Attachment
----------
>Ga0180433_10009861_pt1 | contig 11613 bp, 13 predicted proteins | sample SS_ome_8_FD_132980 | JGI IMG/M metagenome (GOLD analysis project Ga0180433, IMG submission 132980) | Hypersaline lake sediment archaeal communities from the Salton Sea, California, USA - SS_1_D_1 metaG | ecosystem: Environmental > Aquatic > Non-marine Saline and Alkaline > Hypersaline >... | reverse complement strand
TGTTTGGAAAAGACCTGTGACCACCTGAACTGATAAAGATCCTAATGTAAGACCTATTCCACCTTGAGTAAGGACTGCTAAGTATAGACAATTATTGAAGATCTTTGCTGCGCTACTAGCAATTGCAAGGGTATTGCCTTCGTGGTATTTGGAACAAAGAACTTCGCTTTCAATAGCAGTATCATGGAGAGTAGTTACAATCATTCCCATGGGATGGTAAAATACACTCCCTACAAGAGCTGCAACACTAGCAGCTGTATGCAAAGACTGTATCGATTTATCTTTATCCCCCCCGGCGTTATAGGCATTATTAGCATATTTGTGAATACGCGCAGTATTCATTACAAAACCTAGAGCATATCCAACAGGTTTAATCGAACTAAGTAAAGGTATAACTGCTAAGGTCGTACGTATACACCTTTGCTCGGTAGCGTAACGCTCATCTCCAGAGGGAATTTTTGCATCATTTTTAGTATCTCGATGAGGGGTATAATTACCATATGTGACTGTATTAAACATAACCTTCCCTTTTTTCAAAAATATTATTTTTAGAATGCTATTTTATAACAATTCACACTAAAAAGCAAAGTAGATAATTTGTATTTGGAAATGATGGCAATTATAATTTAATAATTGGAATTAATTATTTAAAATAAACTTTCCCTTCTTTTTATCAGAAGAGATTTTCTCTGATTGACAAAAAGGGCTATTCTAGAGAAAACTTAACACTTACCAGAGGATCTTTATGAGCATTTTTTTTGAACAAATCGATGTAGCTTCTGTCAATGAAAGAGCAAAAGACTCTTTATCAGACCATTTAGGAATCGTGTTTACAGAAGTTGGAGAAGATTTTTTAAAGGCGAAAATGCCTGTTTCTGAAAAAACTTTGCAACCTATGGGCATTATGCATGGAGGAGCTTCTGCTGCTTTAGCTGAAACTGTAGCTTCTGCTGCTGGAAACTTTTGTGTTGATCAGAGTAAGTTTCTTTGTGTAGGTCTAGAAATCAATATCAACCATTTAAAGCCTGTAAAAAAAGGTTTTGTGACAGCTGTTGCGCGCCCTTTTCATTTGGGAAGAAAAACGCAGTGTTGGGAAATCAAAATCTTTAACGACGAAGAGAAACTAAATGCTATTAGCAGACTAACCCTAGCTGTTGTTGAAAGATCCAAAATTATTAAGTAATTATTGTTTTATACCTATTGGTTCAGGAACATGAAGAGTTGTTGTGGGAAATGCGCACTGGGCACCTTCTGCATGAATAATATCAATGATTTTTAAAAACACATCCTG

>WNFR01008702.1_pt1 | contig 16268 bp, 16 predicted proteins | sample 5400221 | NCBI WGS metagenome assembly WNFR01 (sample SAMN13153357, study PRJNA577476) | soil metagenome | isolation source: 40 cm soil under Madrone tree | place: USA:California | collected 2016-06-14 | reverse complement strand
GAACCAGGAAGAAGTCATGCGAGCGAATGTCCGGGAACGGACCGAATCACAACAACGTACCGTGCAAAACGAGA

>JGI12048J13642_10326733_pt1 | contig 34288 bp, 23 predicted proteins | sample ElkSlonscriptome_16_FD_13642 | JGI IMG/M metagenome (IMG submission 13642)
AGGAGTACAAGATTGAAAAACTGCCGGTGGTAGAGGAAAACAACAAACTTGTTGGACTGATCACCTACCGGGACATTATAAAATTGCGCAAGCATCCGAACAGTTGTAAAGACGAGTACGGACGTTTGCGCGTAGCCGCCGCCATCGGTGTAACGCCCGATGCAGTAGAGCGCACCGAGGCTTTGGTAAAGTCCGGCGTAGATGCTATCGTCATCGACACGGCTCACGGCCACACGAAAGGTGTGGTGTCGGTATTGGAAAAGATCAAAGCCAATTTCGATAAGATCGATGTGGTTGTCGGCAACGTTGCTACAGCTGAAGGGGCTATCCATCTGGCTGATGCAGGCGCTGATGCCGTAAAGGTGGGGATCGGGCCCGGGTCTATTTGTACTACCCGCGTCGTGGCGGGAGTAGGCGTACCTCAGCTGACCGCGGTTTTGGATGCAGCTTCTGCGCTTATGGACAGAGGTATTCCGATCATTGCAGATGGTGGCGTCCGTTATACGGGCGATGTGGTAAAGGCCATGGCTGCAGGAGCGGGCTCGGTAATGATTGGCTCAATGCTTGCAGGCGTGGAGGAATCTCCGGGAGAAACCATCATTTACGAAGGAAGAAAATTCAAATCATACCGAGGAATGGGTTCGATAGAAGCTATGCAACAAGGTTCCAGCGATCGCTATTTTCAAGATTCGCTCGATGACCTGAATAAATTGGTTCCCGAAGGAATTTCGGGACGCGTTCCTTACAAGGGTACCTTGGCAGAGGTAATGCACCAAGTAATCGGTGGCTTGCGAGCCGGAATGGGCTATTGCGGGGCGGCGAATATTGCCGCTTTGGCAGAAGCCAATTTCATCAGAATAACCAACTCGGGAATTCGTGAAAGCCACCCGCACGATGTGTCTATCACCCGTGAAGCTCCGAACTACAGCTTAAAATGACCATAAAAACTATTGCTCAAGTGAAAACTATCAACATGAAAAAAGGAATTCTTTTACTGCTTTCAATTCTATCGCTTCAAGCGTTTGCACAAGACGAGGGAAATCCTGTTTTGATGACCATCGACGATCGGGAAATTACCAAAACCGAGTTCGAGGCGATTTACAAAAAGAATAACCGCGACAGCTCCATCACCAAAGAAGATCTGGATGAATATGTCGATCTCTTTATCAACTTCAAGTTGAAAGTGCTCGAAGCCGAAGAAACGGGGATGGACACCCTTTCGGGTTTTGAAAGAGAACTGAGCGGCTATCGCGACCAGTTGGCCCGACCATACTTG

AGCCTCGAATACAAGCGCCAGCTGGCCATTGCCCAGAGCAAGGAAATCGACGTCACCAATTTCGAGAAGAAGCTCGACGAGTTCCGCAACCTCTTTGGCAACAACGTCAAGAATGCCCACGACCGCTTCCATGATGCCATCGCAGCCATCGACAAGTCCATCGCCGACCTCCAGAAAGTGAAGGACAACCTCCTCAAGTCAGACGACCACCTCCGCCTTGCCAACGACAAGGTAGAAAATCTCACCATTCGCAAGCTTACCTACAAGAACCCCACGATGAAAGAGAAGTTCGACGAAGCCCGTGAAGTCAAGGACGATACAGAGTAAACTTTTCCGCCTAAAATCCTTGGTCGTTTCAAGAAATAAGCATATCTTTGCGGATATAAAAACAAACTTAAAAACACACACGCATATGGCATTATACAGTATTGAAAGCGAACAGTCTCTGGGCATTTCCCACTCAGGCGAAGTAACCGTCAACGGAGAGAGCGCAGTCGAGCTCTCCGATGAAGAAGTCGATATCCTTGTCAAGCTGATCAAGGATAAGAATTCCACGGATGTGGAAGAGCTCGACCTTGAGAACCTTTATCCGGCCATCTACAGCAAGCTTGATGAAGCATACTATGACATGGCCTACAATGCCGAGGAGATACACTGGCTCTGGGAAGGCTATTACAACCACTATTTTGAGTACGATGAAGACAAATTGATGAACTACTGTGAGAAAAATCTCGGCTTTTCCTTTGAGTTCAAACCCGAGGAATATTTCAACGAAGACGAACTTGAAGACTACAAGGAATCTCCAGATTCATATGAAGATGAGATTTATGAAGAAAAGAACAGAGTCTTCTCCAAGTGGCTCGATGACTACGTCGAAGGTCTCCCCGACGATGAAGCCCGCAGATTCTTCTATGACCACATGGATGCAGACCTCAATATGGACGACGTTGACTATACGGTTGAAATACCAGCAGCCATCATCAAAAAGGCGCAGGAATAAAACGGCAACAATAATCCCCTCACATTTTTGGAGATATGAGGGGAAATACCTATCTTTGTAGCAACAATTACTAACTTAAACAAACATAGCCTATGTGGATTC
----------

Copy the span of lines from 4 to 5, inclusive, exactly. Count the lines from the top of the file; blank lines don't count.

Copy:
GAACCAGGAAGAAGTCATGCGAGCGAATGTCCGGGAACGGACCGAATCACAACAACGTACCGTGCAAAACGAGA

>JGI12048J13642_10326733_pt1 | contig 34288 bp, 23 predicted proteins | sample ElkSlonscriptome_16_FD_13642 | JGI IMG/M metagenome (IMG submission 13642)